Civil society organisations in Japan have traditionally been on the sidelines in influencing mainstream policy, but the massive Tohoku earthquake and tsunami of Mar. 11 is becoming a catalyst for important change.
'Thousands of people are joining our protests against nuclear power these past few weeks after the disaster. That is a huge change from the past when our activism was struggling for public attention,' said Sawako Sawaii, spokesperson for the Citizen’s Nuclear Information Network (CNIC), a veteran non- government organisation that has long campaigned against nuclear power.
The rising popularity of CNIC is now the driving force behind regular demonstrations across the nation against Tokyo Electric Power Company, the operator of the stricken nuclear power plant in Fukushima prefecture.
'I guess it takes tragedy for the public to wake-up to the crucial role that is played by civil society,' said Professor Akiko Nakajima, an expert on post disaster construction at Wayo Women’s University. 'With confidence in the government eroding fast after the nuclear accident, people are no longer happy with officials at the helm.'
Nakajima explains that civil society progress in Japan has been up against a long conservative history that placed priority on social harmony above individual interests - creating a society based on tightly knit rules that forced conformity to official regulations. But, with Japan now struggling to stop radiation contamination from nuclear reactors that officials had promised were fool-proof, the fragility of the old system as been exposed, Nakajima says.
Japan’s anti-nuclear movement is making dynamic headway. The ‘Asahi Newspaper’ Wednesday indicated that 41 percent of those polled in a telephone survey are against or want nuclear power to be reduced - this is a dramatic increase from the 28 percent reported in a similar poll in 2007.
The data also revealed that only five percent wanted an increase in nuclear power - a startling dip from the earlier 13 percent.
Professor Fumihiro Maruyama at the National University Education Research Centre explains that inroads made by citizen networks in Japanese society have been strengthening - especially so after the Kobe earthquake in 1995 when volunteerism earned public respect following volunteer work to assist affected people.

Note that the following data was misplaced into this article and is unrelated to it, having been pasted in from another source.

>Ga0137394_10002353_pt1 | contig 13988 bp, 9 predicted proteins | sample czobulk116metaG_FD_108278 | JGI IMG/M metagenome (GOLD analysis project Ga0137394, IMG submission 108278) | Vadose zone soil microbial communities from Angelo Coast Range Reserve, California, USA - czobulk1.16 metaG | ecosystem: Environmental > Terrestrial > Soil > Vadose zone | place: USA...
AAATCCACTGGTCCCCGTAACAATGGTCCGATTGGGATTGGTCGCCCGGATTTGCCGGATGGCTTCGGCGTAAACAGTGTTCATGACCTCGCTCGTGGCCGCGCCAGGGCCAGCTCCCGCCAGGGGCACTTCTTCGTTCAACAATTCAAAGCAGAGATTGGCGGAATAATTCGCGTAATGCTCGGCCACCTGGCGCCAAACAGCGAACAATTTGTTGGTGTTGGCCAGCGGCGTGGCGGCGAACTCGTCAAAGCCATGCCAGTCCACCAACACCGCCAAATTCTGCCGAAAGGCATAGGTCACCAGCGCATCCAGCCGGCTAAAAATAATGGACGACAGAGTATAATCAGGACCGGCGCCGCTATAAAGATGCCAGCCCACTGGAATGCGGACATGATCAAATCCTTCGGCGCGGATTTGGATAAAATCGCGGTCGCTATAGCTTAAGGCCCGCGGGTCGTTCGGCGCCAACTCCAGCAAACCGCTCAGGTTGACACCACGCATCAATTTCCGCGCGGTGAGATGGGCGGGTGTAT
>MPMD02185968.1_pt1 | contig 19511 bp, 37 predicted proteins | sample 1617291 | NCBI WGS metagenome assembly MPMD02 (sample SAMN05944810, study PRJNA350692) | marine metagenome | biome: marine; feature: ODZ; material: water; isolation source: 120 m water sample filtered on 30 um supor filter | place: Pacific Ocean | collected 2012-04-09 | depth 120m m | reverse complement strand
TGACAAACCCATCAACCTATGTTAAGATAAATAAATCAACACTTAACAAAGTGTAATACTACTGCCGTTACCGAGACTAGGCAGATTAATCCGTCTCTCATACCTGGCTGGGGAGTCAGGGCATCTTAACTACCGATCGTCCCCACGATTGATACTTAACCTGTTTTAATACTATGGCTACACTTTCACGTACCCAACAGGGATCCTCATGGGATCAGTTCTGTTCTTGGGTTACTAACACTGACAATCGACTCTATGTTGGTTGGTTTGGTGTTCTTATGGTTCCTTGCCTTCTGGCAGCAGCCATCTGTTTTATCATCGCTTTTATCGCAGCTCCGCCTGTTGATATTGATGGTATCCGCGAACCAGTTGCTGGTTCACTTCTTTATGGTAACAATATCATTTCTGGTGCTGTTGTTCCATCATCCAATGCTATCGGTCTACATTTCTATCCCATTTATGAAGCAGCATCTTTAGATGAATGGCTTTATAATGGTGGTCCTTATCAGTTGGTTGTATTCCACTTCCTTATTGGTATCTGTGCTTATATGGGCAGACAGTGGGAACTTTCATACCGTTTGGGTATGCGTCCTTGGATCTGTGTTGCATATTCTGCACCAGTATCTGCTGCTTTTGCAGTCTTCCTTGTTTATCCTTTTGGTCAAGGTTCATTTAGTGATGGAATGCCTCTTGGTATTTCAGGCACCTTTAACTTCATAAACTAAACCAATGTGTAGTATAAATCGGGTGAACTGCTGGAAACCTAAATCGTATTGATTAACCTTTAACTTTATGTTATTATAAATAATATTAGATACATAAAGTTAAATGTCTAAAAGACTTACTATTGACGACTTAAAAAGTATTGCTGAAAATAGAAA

'The Tohoko disaster as well has profiled the importance of people-to-people contact. Grassroots groups preparing food, helping the aged to walk, or bathing them in evacuation centres turned the spotlight on their crucial role. Officials just could not cope without their help,' Maruyama said.
Experts point out the Tohoku catastrophe affected farming and fishing communities that are comprised of older populations whose children live in the big cities. The aging rural community is becoming increasingly dependent on the support of outsiders.
'Traditional Japanese society, where large households helping each other were the norm, is no more. The reality on the ground is that volunteers are needed badly. Local councils are not averse to the changes simply because they have to accept reality,' said Maruyama.
Another landmark in grassroots power was observed Wednesday afternoon. The Koriyama branch of the Breast Milk Mother’s Network, based in Fukushima, held its first press conference to launch a nationwide call to pressure the Japanese government to begin monitoring radiation contamination in breast milk.
Kikuko Murakami, spokesperson for the group, explained to IPS, the group is responding to increasing public anxiety over radiation levels in the air, water and food reported from the damaged reactors. The government ordered schools and kindergartens to open this week, claiming there is no risk to human health.
'But,' says Murakami, 'with news that radiation continues to escape from the nuclear accident, the government must do more. Among our demand is for monitoring to be conducted by groups not affiliated with the government as well as pledges to guarantee the evacuation of nursing mothers after testing of breast milk have shown higher radiation contamination.'
If such demands are met - Murakami’s group have appointments with government officials - the activists will be ushering-in or at least laying the ground work for unprecedented new conditions in Japan’s nuclear policy that focuses on a bottom-up approach to revision.
Meanwhile Sawaii is delighted with the change in the public mood. But, she also points out the road ahead is still long. 'The challenge before us is to contain this growing shift in the public which could weaken as time goes by,' she said.
Sawaii says activists had to grapple with powerful and rich companies and government entities that pushed the rhetoric that nuclear energy was imperative to Japan to reduce green house gases, as well as suited to a country that had to depend on foreign oil sources. 'Now, we are bracing for new strategies used by power companies to smoothen public anxiety by promising sophisticated technologies that guarantee safety,' she said.
© Inter Press Service (2011) — All Rights ReservedOriginal source: Inter Press Service
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